To do this, run the Django shell. On your local machine run python shell and in Heroku run heroku run python shell. Run a quick test to make sure your cache is configured properly:

>>> from django.core.cache import cache
>>> cache.get("foo")
>>> cache.set("foo", "bar")
>>> cache.get("foo")

bar should be printed to the screen when foo is fetched from the cache. If you don’t see bar your cache is not configured correctly.

Optimize Performance

Django has an unfortunate bug where it opens a new connection the memcached on every single request. This is particuarly bad with cloud services like MemCachier as a new connection requires authentication, and so is fairly expensive to setup.

Due to this, we strongly recommend that you place the following code in your file to correct this serious performance bug (#11331) with Django and memcached. The fix enables persistent connections under Django:

# Fix django closing connection to MemCachier after every request (#11331)
from django.core.cache.backends.memcached import BaseMemcachedCache
BaseMemcachedCache.close = lambda self, **kwargs: None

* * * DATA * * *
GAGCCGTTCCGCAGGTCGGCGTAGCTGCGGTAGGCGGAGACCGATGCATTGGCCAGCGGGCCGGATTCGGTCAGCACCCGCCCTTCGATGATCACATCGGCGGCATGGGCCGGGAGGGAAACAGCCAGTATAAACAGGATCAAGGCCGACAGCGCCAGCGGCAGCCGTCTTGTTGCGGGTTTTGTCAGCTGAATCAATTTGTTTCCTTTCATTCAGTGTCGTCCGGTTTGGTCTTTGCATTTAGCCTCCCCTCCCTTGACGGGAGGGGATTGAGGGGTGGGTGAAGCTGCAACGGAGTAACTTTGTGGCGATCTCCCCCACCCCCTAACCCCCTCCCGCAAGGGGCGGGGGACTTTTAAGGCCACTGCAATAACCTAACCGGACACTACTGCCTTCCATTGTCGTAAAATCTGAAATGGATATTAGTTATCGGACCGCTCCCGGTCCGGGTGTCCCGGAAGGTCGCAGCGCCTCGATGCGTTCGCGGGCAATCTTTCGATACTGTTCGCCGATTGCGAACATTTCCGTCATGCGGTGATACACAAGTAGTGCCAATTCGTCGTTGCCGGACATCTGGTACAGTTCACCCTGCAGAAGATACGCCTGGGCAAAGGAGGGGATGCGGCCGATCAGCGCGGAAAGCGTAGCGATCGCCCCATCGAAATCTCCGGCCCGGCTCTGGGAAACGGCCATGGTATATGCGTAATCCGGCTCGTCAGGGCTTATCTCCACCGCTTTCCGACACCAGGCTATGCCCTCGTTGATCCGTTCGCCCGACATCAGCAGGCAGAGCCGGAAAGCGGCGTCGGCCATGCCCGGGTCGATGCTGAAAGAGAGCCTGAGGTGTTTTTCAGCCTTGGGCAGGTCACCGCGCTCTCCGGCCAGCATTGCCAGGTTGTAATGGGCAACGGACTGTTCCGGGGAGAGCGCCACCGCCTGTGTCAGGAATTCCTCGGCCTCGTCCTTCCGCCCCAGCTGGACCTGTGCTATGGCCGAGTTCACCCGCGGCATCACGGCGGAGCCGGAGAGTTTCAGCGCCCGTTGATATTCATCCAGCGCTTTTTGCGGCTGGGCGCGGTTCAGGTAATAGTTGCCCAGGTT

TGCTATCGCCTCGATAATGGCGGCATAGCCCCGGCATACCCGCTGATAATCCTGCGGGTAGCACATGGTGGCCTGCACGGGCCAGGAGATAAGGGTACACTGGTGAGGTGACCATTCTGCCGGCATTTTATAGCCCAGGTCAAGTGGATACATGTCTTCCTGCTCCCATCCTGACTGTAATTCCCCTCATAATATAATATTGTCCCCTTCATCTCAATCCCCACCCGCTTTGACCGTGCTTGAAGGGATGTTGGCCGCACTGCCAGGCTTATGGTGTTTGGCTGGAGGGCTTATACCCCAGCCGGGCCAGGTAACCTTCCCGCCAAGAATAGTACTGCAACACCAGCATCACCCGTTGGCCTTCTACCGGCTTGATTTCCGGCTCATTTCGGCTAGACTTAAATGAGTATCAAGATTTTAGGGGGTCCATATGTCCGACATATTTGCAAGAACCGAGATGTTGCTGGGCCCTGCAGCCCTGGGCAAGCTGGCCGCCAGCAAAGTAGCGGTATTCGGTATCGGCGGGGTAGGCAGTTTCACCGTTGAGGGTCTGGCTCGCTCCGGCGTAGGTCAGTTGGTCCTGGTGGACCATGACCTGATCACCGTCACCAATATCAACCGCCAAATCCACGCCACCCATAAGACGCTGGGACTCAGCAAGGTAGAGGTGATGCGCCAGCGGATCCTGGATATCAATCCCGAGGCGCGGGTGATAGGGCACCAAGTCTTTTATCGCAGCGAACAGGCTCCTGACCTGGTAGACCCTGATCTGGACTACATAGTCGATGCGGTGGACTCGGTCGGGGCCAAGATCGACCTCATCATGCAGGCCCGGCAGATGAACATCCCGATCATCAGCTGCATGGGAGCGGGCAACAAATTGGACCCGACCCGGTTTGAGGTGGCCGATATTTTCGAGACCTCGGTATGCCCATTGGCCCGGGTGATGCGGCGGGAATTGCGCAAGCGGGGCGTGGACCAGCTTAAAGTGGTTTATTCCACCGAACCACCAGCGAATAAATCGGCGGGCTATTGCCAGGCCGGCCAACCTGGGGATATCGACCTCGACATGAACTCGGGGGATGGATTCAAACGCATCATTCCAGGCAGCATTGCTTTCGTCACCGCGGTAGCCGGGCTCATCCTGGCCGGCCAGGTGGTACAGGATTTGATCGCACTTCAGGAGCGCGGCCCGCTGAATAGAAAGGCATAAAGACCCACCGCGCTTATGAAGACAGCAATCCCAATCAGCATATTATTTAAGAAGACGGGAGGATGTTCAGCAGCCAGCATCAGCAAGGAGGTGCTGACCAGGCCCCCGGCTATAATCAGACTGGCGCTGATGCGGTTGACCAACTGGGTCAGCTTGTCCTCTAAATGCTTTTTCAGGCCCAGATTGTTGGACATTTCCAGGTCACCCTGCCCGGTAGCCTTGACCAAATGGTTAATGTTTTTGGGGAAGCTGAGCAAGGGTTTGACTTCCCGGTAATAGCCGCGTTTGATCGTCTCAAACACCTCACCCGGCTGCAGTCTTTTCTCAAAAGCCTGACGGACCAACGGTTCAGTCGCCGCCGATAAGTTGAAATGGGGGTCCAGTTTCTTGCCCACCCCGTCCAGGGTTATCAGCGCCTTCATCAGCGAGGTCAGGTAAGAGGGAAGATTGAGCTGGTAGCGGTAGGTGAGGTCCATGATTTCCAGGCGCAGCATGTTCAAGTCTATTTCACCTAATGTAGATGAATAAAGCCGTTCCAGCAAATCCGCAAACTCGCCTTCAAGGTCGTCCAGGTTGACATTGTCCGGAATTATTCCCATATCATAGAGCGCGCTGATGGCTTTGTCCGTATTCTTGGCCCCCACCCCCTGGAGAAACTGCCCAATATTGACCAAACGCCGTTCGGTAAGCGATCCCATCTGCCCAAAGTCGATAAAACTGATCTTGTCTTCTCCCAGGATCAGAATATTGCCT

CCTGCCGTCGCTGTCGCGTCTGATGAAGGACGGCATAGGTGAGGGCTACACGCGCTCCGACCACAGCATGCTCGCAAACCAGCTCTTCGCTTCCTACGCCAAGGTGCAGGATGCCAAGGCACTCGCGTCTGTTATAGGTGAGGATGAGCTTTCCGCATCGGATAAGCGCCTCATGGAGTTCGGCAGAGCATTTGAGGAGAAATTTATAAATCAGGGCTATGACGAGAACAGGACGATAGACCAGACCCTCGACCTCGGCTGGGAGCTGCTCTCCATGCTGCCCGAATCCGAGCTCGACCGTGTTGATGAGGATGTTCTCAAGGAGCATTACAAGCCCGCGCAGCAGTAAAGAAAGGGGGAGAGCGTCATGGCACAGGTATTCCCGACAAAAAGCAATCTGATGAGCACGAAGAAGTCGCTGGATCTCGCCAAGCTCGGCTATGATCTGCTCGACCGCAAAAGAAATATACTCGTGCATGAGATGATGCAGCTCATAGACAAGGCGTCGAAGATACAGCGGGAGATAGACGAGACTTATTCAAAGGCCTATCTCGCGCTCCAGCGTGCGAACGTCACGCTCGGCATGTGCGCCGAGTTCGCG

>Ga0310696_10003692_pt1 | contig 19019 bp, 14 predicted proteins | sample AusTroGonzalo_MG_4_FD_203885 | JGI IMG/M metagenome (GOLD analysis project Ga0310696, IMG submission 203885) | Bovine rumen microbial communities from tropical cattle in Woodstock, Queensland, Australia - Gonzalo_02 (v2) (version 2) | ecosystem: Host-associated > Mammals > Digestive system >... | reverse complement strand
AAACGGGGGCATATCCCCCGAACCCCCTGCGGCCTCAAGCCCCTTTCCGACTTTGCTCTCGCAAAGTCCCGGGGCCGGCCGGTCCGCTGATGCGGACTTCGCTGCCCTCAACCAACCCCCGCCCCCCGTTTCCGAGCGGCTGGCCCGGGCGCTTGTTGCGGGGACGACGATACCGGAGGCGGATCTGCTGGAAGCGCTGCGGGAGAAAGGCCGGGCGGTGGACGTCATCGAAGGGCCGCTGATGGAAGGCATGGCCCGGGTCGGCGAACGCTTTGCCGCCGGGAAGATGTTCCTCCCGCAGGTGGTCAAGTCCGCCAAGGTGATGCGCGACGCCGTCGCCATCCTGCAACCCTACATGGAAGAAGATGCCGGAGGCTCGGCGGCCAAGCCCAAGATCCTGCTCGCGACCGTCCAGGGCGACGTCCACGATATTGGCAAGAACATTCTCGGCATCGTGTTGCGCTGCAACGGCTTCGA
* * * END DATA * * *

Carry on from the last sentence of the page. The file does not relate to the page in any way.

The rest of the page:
Modify the application

With a proper connection to memcache, the queue database query code can be modified to check the cache first. Below is a new version of the index view in django_queue/queue/

from django.core.cache import cache
from django.core.context_processors import csrf
import time

QUEUE_KEY = "queue"

def index(request):
  queue = cache.get(QUEUE_KEY)
  if not queue:
    time.sleep(2) # simulate a slow query.
    queue = QueueItem.objects.order_by("id")
    cache.set(QUEUE_KEY, queue)
  c = {'queue': queue}
  return render_to_response('index.html', c)

The above code first checks the cache to see if the queue key exists in the cache. If it does not, a database query is executed and the cache is updated. Subsequent pageloads will not need to perform the database query. The time.sleep(2) queue exists to simulate a slow query.

You may notice that there’s a bug in this code. Visit http://localhost:8000. Notice that adding a new item to the queue properly appends the new item to the <ul>. However, if you refresh the page, you’ll notice that the queue is out of date. The queue is out of date because the memcache value hasn’t been updated yet.